The world is full of ruined cities, but some have such mysterious rises and falls that they haunt our imaginations.
Even if we know who built them, certain aspects of the city may simply defy comprehension in the modern age. Here are 8 ancient cities that we may never fully understand.
In 7,500 BCE, this city in the Mesopotamian region (now Turkey) held thousands of people and is believed by many to be one of the world’s earliest urban settlements. But the culture of the people here was unlike anything we know today. First of all, they built the city like a honeycomb, with houses sharing walls. Homes and buildings were accessed by doors cut into the roofs. People would stroll on the streets across these roofs, and climb down ladders to get to their living quarters. Doorways were often marked with bulls’ horns, and dead family members were buried in the floor of each home.
Mysterious ruined cities: Çatalhöyük in Turkey. Photo: Franck Goddio
It’s not clear what happened to the culture of the people who lived in this city. Their architectural style seems to be unique, though archaeologists have found many fertility goddess figurines in the city that resemble others found in the region. So it’s likely that when the city was abandoned, its culture radiated outward into other cities in the Mesopotamian region.
I chose Teotihuacan over Palenque. Indeed, they thrived between the 700BC through the 700AC and no one knows where they came from. But what’s best, no one knows where they went. They were traders in the best sense of the word, with “consulates and diplomats” from other civilizations living in town, with a “diplomatic” district representing each tribe of the entire Mesoamerican region. Artifacts found range from pacific side sea shells to caribbean art figures. It is known that they traded with Mayans, Olmecs and northern tribes.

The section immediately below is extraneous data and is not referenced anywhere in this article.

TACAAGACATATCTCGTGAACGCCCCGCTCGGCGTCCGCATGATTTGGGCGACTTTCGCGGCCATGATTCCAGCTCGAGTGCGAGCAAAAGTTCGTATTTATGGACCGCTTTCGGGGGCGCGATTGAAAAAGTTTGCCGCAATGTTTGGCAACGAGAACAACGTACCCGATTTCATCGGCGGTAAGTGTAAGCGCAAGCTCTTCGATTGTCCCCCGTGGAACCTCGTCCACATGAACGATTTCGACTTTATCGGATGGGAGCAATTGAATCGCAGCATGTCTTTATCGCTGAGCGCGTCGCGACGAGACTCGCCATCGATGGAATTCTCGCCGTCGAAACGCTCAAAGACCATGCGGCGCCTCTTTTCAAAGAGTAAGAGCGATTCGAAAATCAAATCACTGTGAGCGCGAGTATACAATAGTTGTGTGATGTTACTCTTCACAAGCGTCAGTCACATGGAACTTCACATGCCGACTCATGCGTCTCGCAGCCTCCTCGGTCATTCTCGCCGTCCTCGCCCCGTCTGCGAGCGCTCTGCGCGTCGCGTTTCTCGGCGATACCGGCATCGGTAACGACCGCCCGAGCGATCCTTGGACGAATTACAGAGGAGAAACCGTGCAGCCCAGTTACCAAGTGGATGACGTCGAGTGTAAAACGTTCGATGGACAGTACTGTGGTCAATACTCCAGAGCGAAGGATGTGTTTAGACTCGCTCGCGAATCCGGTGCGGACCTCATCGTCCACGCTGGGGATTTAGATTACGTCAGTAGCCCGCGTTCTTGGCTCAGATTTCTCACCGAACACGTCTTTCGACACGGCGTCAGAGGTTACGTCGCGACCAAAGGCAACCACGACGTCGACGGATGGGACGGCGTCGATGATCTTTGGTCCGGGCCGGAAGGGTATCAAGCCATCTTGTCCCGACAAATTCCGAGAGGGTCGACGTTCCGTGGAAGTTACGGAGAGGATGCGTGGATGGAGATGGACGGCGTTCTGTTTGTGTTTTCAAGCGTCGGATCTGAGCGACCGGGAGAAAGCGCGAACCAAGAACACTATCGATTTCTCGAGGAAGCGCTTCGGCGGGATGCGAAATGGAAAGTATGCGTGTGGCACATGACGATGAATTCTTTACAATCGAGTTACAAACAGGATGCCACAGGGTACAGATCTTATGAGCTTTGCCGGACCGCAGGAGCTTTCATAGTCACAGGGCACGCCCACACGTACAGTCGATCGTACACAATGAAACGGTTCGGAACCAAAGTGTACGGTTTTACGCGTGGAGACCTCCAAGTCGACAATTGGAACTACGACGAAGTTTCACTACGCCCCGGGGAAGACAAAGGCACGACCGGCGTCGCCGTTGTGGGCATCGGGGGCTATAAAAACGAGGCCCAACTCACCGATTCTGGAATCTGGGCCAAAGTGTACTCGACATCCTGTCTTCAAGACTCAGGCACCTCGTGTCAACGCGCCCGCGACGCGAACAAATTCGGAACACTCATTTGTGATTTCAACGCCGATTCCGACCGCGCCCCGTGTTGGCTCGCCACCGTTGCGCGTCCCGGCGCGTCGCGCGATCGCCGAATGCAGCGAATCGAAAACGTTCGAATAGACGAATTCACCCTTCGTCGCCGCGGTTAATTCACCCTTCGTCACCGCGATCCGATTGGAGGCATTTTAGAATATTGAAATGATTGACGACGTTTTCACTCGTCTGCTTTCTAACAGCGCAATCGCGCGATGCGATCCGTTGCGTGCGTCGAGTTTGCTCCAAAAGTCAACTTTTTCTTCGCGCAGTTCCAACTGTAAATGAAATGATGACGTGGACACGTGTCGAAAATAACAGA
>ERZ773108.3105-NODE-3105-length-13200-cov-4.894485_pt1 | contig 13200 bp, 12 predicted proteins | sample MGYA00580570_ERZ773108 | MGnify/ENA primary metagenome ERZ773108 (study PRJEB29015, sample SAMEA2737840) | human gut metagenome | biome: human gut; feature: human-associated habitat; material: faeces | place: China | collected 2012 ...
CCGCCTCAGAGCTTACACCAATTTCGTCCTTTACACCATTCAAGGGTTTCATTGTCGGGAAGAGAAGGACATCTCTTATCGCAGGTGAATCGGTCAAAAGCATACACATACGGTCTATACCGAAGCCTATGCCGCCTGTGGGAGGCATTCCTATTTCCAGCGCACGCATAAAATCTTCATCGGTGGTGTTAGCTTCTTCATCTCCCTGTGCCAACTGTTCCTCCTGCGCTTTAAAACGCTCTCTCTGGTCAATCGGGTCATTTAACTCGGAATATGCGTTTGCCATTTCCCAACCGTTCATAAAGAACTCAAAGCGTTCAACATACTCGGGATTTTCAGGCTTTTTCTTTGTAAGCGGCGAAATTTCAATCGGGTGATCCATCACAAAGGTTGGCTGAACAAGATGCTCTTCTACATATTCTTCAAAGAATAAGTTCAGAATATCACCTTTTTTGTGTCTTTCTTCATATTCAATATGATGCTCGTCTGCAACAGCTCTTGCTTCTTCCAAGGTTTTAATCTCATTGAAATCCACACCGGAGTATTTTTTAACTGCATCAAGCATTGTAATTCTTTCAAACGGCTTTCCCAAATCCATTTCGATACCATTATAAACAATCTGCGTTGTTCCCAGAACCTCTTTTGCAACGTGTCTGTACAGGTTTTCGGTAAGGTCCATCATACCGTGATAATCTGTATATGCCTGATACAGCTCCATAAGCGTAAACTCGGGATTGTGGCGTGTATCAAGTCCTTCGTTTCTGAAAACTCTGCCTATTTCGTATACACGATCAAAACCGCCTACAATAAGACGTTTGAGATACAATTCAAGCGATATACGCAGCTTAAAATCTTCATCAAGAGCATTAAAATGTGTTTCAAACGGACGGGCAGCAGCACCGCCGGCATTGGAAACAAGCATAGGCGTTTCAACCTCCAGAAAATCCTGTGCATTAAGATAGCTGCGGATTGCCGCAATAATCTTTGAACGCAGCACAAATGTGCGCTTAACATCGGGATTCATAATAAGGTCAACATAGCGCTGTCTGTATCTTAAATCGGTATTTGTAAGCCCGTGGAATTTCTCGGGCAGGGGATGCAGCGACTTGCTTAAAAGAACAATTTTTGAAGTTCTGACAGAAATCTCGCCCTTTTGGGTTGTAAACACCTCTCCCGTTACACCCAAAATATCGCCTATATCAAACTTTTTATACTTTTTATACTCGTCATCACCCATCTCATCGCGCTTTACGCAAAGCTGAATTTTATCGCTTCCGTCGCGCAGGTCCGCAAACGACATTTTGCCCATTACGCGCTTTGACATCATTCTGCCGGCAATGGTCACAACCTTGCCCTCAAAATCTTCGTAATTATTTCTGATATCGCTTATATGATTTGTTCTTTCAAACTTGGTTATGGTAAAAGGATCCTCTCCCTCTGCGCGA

It was abandoned before the rise of the Aztec empire. Nevertheless, Aztecs traveled from Tenochtitlan to Teotihuacan to hold solstice rituals and other important religious practices in the city ruins.
Highly advanced for their time, Teotihuacanons excelled in maths, astrophysics and architecture. Also, Teotihuacan was, at it’s peak, the largest city in the world, holding +150k people within its borders. To date, no one is really sure about what happened to Teotihuacanos. Theories range from diseases and famines to aliens. Maybe we’ll never know for sure. But once you visit these ruins, you can never stop wondering about Teotihuacan and its people…
Cahokia, United States
Located across the Mississippi River from what is today St. Louis, Cahokia was for hundreds of years the biggest city in North America. Its inhabitants built enormous earthen mounds — some of which you can still visit today — and vast plazas which served as markets and meeting places. There is strong evidence that the inhabitants had very sophisticated agricultural practices, and that they diverted tributaries of the Mississippi several times to water their fields.
Like the Maya, the people of Cahokia were at their civilizational height between 600-1400 CE. Nobody is certain why the city was abandoned, nor how the region was able to support such a high-density urban civilization of up to 40,000 people for hundreds of years.
Derinkuyu is an enormous, ancient underground city that dates back to the early Byzantine Empire. It’s unknown when the city was begun — some sources say as early at the 7th century BCE — but it wouldn’t have reached its greatest size until the period between 500-1000 CE, when it was five stories deep with room for 20,000 people, plus livestock, kitchens, a church, and a wine-making facility. Locals dug tunnels and rooms beneath their homes, deep into the soft, sandy volcanic rock of the central Turkish region of Cappadocia. An entire underground civilization was thriving here during the middle ages, which could provide a model for future communities trying to survive an apocalypse.